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From the moment your child is born, he or she is constantly using all five senses to explore and make sense of their surroundings. Sensory development enhances the use of your child’s senses by incorporating different colors, textures, noises, and more into their early education. This holistic learning process encourages children to play safely and engage with their surroundings as well as improve their brain development.From cooing family members to bustling coffee houses, babies and young children are frequently exposed to a variety of different people and environments. For a young child, all the unfamiliar sights, smells, and sounds can be overwhelming. Maybe even a little bit scary! That’s why it’s really important to incorporate sensory play into your child’s everyday routine to help them adapt to real-life situations and cope with changes in their environment. More importantly, teach your child how to enjoy their surroundings.

Why is "sensory development" important in early childhood ?

Aside from preparing your child for everyday encounters throughout their life such as trying different foods, getting new toys, or coming into contact with animals, sensory play is crucial for their brain development and cognitive growth.

In early childhood, children are aware and take in the environment around them when their senses are engaged. Sensory development goes hand in hand with other Early childhood education (ECE) activities such as physical development, expressive arts and design, and overall personal, social, and emotional development.

Sensory development should play a significant role in your child’s preschool experience, if not earlier, and should always be included in the curriculum of a childcare setting. These sensory reactions are often used to monitor milestones in early childhood development. For example, if your child doesn’t achieve these behavioral and physical checkpoints, it may be an indication that your child is having trouble processing and understanding their environment. In this instance, further tests and examinations could be carried out by a child psychologist in order to determine whether your child requires extra support. 

Sensory development begins during gestation and continues throughout childhood. There are seven sensory processes: taste, smell, touch, hearing, seeing, body position sense (called proprioception), and movement sensations (called vestibular input). Below is a brief discussion of each sense, its purpose, and the stages of its development; how infants stimulate their senses; and why sensory stimulation is important for infants.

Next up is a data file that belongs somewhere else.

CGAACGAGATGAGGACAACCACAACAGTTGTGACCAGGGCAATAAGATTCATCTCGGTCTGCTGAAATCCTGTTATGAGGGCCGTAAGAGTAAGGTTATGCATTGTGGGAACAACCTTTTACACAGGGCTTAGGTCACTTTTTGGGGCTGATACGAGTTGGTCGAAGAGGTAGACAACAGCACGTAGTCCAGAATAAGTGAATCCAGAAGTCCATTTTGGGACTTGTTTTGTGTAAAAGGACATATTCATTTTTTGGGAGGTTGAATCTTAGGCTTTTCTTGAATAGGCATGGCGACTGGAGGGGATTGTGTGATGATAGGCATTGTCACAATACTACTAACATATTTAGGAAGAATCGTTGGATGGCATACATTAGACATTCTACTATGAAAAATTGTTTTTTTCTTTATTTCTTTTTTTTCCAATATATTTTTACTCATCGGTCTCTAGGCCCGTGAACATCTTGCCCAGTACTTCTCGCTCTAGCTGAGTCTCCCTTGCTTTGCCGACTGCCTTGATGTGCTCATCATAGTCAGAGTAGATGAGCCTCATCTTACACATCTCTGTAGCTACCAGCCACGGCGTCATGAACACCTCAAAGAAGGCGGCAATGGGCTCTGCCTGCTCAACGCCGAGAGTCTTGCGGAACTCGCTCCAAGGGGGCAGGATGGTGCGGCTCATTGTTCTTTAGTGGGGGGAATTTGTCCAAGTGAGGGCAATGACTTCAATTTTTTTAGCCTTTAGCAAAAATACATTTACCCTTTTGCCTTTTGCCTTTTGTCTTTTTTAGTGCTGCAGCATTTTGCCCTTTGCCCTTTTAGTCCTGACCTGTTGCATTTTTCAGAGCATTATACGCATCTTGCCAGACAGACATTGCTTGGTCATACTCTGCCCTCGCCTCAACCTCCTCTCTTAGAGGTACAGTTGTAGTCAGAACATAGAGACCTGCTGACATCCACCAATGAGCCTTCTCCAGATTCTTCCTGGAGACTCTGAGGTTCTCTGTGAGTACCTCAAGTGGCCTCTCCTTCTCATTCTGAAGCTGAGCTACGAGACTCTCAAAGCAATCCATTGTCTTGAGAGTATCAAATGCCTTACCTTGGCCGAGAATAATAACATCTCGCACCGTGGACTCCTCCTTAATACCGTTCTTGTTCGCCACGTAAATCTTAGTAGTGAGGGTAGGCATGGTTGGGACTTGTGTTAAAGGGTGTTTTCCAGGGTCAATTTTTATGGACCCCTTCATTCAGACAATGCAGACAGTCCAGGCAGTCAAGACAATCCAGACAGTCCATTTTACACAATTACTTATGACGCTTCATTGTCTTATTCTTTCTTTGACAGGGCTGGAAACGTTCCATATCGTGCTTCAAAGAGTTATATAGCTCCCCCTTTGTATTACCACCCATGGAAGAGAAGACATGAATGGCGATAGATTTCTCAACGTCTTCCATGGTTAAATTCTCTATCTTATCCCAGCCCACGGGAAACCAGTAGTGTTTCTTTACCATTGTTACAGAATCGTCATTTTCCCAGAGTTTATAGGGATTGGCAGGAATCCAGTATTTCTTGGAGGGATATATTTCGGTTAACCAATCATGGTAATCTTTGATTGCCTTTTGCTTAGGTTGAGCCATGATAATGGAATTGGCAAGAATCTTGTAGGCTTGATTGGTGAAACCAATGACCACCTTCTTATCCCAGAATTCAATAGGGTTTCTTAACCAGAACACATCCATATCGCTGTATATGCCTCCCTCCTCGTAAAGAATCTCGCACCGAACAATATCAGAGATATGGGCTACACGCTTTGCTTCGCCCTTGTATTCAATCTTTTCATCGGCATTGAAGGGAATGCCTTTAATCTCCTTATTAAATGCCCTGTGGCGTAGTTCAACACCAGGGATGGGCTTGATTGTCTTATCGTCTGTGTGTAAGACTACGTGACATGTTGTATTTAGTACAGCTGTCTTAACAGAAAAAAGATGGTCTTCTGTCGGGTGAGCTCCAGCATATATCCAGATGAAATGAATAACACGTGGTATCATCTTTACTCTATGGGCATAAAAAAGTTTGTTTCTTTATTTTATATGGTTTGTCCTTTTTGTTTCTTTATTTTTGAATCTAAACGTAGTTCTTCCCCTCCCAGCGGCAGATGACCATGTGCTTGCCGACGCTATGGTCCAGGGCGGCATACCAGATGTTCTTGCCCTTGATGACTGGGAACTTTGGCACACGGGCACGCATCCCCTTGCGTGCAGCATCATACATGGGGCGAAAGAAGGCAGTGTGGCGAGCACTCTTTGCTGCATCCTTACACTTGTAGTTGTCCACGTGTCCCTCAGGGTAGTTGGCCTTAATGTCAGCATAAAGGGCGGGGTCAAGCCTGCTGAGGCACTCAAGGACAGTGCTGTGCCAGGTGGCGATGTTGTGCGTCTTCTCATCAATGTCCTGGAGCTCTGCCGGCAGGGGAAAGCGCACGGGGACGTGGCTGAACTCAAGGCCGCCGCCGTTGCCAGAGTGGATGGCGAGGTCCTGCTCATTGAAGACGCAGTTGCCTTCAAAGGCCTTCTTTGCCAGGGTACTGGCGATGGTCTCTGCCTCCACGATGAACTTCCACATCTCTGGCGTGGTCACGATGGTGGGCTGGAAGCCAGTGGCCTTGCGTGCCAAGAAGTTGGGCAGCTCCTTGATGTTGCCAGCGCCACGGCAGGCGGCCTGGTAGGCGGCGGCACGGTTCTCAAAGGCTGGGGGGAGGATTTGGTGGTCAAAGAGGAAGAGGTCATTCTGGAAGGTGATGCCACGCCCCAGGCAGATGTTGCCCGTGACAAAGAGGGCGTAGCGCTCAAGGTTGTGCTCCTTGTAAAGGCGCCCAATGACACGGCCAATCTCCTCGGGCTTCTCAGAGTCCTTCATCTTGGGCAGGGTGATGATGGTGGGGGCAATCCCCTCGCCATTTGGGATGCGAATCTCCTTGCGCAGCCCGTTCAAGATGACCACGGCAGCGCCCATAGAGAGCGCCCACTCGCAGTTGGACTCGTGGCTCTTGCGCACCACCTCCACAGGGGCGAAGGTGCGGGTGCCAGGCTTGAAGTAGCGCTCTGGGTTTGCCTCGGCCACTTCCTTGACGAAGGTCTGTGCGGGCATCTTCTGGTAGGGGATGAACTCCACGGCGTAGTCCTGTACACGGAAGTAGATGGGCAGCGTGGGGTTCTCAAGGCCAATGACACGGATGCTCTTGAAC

What are the five senses?


Several touch receptors make up the somatosensory system. The infant experiences the sense of touch by any direct contact with the skin. The sensory receptors for touch send messages to the brain, through neurons, concerning temperature, pain, and the texture and pressure of objects applied to the skin.

It is important for adults to understand what types of touch stimulation a specific child needs. For example, children who fall asleep only when rocked and like to be cuddled may prefer firm pressure against the body. One way to apply this pressure is by swaddling infants. This firm pressure relaxes excited neurons that are sending messages back and forth from the surface of the skin to the brain. Some Children are content to lie or sit and play in one spot; this does not mean that they are not as curious as other infants, but that they can absorb only so much stimulation at one time. By contrast, other infants who are constantly exploring by reaching out to touch various objects and textures are more likely to seek stimulation.


The visual system begins to develop around the ninth and tenth week of gestation and continues developing until three years after birth. At birth, children are able to detect motion, can focus on an object about eight inches away, are sensitive to brightness, and have red and green color vision. By the end of the second month, the child is able to track smooth pattern movements and begin to discriminate between colors. During the third month, the child is better and able to focus on objects farther away and is beginning to develop depth perception, both of which continue to develop until age two or three. 

Eye training or visual tracking is an important pre-learning skill for you young children, 
This helps in 
1- Increased attention span 
2- Cognitive Development
3- Visual Tracking of moving items
4- Eye muscle exercising.

The above mentioned is a brain cells activity.


The auditory system begins to develop next. Around the fifth week of gestation, the ear begins to form, and by the twenty-fourth week of gestation, all hearing structures are in place. By the end of gestation, the auditory system is reasonably mature and continues to develop throughout the first year after birth. Children demonstrate this sense by turning their heads or eyes toward a sound. Newborns are more likely to respond to higher frequencies than lower frequencies. Also, repetition and longer duration increase the likelihood of children’s hearing and responding to a sound. Adults can encourage infant stimulation through musical toys that use repetitive sounds and higher-pitched tones.


In addition to hearing Taste and smell also take place during the same time.
Taste and smell are chemical senses; they process information by processing chemical changes in the air and in objects on the tongue. These are primitive sensory systems that are intimately involved with early developmental activities such as feeding, eating, and recognizing family members compared to strangers. In this way, these are protective senses; they enable the organism to survive, both through recognizing familiarity for safety purposes and by enabling the infant to identify food for nourishment.

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